Twelve people gathered on what turned out to be a very warm evening, to take a stroll through Marple. Members and friends of the Local History Society were joined by members Jean and Mike Heap, who are also Canal and River Trust volunteers, and they kindly opened the CRT Welcome Station at Top Lock to let us see the photographic display and range of information available.
Our route took us from Top Lock on to Lock 9, up Station Road and through the Memorial Park to the centre of Marple, ending in the precinct.
We learnt that the Peak Forest Canal was built to transport limestone from Bugsworth Basin to Portland Basin in Ashton under Lyne and is just over 13 miles long. The flat parts were completed in 1796 and the locks by 1804. At the junction of the Macclesfield and Peak Forest Canals there was a narrowing of the canal where a lock had been installed to make sure that the owners of the two canals did not benefit from the other’s water! The lock was removed when both canals were eventually owned by a railway company. Here we could view the empty wharf building which will in due course be renovated for use by the community, near Top Lock(The Community Interest Company (CIC) which has driven this through gained ownership just a few days ago, so things are really starting to move now!) The Peak Forest Canal has 16 locks with a total fall of 209 feet to the Aqueduct.
We walked from Lock 16 down to Lock 9, passing through the Horse Tunnel from above horse tunnel under the road at Posset Bridge. Here we saw the gouges in the stonework where the ropes used by horses pulling narrow boats had rubbed. [Horse tunnel mouth from below] At Lock 10 the evidence of the route of the tramway was clear in the stonework opposite Oldknow’s Warehouse. This tramway was used to convey burnt lime from Marple lime kilns at the top of the locks to the aqueduct for just a few years while they completed the lock flight. At Lock 9 we were shown the horse roller – a black and white painted piece of wood like a massive rolling pin. Grooves in the wood show how it helped guide the ropes as the horses moved on to the next lock on the far side of Station Road. Lock Keeper’s cottage at Lock 9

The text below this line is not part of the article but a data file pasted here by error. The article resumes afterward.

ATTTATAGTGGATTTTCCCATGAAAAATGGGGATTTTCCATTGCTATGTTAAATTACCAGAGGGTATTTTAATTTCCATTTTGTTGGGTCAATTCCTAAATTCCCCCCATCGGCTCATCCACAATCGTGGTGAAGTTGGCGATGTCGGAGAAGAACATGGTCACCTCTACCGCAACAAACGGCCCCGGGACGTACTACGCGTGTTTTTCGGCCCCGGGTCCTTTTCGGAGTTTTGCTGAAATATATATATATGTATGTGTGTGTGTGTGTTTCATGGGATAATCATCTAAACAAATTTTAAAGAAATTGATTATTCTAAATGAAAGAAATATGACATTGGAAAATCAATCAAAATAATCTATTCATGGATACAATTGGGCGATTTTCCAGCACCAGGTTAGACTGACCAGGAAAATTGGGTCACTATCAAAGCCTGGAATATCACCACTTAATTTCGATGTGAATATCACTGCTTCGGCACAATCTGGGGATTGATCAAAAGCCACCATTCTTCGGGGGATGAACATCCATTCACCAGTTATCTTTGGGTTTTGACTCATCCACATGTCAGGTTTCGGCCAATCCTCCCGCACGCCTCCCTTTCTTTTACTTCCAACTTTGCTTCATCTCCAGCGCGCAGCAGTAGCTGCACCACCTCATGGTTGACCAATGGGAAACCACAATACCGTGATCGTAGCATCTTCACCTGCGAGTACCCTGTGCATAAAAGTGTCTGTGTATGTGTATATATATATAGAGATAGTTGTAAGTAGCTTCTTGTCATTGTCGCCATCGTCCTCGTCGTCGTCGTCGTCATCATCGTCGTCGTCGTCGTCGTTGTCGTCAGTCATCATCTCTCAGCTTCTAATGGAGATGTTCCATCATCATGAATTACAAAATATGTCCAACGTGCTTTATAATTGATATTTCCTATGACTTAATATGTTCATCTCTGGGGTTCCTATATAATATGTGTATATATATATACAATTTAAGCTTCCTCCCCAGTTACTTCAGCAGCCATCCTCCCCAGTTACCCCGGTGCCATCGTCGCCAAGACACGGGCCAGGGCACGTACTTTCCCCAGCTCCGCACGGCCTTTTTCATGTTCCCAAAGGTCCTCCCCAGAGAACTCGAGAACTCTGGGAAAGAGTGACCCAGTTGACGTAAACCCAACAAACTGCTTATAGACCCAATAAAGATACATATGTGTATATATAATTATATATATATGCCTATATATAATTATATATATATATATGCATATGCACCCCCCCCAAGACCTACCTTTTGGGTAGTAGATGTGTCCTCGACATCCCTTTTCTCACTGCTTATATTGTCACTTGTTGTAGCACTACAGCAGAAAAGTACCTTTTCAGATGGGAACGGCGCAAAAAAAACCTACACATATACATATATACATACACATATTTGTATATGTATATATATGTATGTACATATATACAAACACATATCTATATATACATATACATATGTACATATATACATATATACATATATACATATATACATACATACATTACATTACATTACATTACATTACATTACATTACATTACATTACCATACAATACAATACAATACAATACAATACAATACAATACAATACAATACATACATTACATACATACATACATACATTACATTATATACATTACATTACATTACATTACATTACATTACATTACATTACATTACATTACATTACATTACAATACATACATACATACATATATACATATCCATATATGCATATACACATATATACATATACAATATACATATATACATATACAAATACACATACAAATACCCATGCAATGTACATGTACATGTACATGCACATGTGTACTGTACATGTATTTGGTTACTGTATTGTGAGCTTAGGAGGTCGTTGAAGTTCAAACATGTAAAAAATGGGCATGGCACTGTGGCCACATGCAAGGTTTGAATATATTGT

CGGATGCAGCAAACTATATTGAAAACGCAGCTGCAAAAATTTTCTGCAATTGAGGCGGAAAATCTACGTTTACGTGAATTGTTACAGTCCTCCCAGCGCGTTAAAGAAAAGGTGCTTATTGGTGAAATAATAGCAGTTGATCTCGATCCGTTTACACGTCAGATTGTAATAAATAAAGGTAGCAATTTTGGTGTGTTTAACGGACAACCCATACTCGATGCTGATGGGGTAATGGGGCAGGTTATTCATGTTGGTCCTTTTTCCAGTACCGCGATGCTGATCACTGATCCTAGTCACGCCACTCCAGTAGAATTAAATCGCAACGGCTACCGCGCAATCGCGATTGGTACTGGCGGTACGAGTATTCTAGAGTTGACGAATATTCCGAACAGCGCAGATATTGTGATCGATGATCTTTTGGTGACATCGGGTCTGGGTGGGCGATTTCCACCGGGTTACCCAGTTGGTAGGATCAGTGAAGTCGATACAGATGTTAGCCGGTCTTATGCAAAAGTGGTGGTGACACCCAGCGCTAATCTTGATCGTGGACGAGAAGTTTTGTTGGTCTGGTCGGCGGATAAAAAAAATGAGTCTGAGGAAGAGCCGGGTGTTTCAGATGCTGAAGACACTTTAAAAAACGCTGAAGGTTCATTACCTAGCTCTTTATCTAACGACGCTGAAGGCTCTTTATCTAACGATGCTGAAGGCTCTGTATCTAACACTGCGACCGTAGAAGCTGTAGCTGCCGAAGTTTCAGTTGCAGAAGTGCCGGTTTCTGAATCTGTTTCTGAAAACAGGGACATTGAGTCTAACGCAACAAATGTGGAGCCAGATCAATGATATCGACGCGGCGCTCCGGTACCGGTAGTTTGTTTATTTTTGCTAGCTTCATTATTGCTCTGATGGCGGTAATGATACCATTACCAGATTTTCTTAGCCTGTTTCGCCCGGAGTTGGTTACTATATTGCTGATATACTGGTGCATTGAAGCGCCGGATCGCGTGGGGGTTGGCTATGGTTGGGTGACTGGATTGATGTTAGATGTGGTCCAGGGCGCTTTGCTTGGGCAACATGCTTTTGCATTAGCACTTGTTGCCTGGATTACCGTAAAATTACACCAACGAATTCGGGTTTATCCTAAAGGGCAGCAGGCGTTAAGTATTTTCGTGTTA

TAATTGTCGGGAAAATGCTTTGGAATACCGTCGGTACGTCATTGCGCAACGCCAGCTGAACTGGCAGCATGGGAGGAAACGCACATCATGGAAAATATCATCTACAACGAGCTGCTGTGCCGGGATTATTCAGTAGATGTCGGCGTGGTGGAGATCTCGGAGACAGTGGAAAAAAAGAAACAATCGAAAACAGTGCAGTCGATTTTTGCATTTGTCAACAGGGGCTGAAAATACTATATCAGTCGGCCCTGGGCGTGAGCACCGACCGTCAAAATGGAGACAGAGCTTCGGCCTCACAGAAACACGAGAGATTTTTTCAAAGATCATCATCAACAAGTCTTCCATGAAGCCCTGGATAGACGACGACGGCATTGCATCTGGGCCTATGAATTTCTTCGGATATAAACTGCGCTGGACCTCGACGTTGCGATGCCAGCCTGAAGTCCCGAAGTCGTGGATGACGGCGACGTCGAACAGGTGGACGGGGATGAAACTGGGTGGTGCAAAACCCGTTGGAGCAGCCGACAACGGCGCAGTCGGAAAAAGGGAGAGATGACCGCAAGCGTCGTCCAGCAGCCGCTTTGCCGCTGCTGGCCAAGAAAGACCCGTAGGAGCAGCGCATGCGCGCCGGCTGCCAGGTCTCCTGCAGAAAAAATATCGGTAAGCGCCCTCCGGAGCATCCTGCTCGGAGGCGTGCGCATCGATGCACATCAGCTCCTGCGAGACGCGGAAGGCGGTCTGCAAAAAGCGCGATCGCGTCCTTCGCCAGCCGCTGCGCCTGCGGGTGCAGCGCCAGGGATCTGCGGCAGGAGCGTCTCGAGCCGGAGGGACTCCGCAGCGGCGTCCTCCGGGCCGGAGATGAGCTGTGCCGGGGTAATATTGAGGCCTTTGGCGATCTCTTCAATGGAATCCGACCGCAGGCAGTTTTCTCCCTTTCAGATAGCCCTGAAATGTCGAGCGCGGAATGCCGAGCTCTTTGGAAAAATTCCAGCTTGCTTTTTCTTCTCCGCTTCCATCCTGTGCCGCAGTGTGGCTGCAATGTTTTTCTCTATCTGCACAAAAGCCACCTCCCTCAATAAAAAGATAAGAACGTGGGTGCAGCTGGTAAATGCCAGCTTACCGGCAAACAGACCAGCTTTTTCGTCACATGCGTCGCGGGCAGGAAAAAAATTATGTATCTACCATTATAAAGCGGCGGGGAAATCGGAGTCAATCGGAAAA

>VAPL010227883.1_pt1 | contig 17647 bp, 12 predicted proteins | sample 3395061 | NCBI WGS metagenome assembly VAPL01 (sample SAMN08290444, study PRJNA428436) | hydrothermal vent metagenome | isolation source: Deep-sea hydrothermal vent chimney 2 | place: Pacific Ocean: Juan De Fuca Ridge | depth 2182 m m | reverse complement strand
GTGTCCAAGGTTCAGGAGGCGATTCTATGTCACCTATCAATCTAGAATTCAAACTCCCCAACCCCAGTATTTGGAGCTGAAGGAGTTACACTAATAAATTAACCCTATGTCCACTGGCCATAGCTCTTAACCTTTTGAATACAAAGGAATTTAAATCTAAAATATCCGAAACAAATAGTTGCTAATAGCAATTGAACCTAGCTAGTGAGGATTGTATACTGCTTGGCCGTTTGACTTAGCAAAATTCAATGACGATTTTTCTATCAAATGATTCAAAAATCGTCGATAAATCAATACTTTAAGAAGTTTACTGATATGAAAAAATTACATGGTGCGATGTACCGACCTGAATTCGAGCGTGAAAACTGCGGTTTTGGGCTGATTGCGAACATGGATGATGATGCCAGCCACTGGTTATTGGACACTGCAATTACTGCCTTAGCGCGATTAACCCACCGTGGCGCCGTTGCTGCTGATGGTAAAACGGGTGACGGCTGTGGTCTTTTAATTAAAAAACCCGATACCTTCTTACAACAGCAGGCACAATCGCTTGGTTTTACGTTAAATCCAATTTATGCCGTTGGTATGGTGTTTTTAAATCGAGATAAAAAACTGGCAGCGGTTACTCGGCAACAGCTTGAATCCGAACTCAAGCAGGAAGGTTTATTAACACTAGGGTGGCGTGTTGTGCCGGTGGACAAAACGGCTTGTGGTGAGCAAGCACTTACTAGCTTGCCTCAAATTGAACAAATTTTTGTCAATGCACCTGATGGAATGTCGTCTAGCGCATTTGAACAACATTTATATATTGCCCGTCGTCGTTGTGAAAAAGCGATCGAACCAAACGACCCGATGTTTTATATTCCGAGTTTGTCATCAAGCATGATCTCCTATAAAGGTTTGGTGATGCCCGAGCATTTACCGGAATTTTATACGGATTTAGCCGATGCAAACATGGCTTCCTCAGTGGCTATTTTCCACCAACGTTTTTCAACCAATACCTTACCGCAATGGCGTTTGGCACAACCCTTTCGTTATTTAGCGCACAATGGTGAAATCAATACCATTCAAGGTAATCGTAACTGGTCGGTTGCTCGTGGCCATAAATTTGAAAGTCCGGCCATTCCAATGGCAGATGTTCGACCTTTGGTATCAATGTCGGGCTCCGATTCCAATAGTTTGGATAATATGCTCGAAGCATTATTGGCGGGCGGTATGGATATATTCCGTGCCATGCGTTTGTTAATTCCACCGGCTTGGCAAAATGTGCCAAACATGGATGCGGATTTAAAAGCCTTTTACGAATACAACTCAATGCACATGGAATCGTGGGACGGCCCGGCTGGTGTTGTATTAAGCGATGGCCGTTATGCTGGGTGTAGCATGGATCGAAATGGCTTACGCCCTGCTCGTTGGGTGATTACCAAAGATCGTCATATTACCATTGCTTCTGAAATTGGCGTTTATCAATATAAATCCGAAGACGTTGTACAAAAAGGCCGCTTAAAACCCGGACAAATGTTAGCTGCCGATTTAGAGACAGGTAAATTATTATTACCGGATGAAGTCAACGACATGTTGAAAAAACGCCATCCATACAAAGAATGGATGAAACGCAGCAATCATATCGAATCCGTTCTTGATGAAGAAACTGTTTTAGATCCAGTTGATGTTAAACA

Standing at Lock 9 we could look across towards St Martins Road where the impressive former vicarage of St Martins Church stands on the corner – fit to welcome the bishop when he called! We passed large Edwardian houses lining Station Road and Garth Road, which took us into the Memorial Park, originally the grounds of the mill owner’s house, Hollins House, built around 1825 and Grade II listed. [Hollins House] (The grounds were made into a public park as a memorial to the fallen of the First World War in 1922. [War Memorial] It was fortuitous to visit on July 18 as the centenary of the opening of the park is to be celebrated this coming weekend. The park has been, and continues to be, a great benefit to Marple with recreational amenities and as a convenient location for useful necessities like the library, child health clinic, and senior citizens centre Further on we came to the location of Hollins Mill, where Asda supermarket now stands. The mill had been built in 1830, cotton spinning at first, but with weaving added quite soon. A short arm of the Peak Forest Canal Hollins Mill canal arm viewed from canal near Posset Bridge went into the mill yard, and the parapet of the bridge taking the drive to Hollins House over this arm is still visible. The mill was taken over by the twin Carver brothers and their partner Samuel Hodgkinson in 1857, and an information board nearby tells of the role of the Carvers in Marple society at the time.
Then over to Market Street, where many of the buildings are dated. [Original Marple Coop] We compared pictures of old Market Street, top of Market Street with the current view, and shared memories of Marple in past times.
And so ended a warm and interesting evening stroll.
Hilary Humphrey-Taylor July 2022
Footnote by Walk Leader Judith Wilshaw
This was the third, and final, Marple Local History Society Evening Walk for 2022. Twenty two people had booked all established devotees of these activities, plus one visitor from Dingwall, north of Inverness! We were on schedule for one of the hottest evenings ever in Marple, so I wasn’t surprised when some didn’t show up, but twelve arrived. As most of the towpath has a border of trees and shrubs, and there was a breeze, things cooled down quite nicely as the evening progressed, but then, we had to walk slowly to see everything, so were not too overwhelmed, and everyone said they had enjoyed themselves. The fees have been donated to Mellor Archaeological Trust to use for maintenance of the Mellor Mill Site.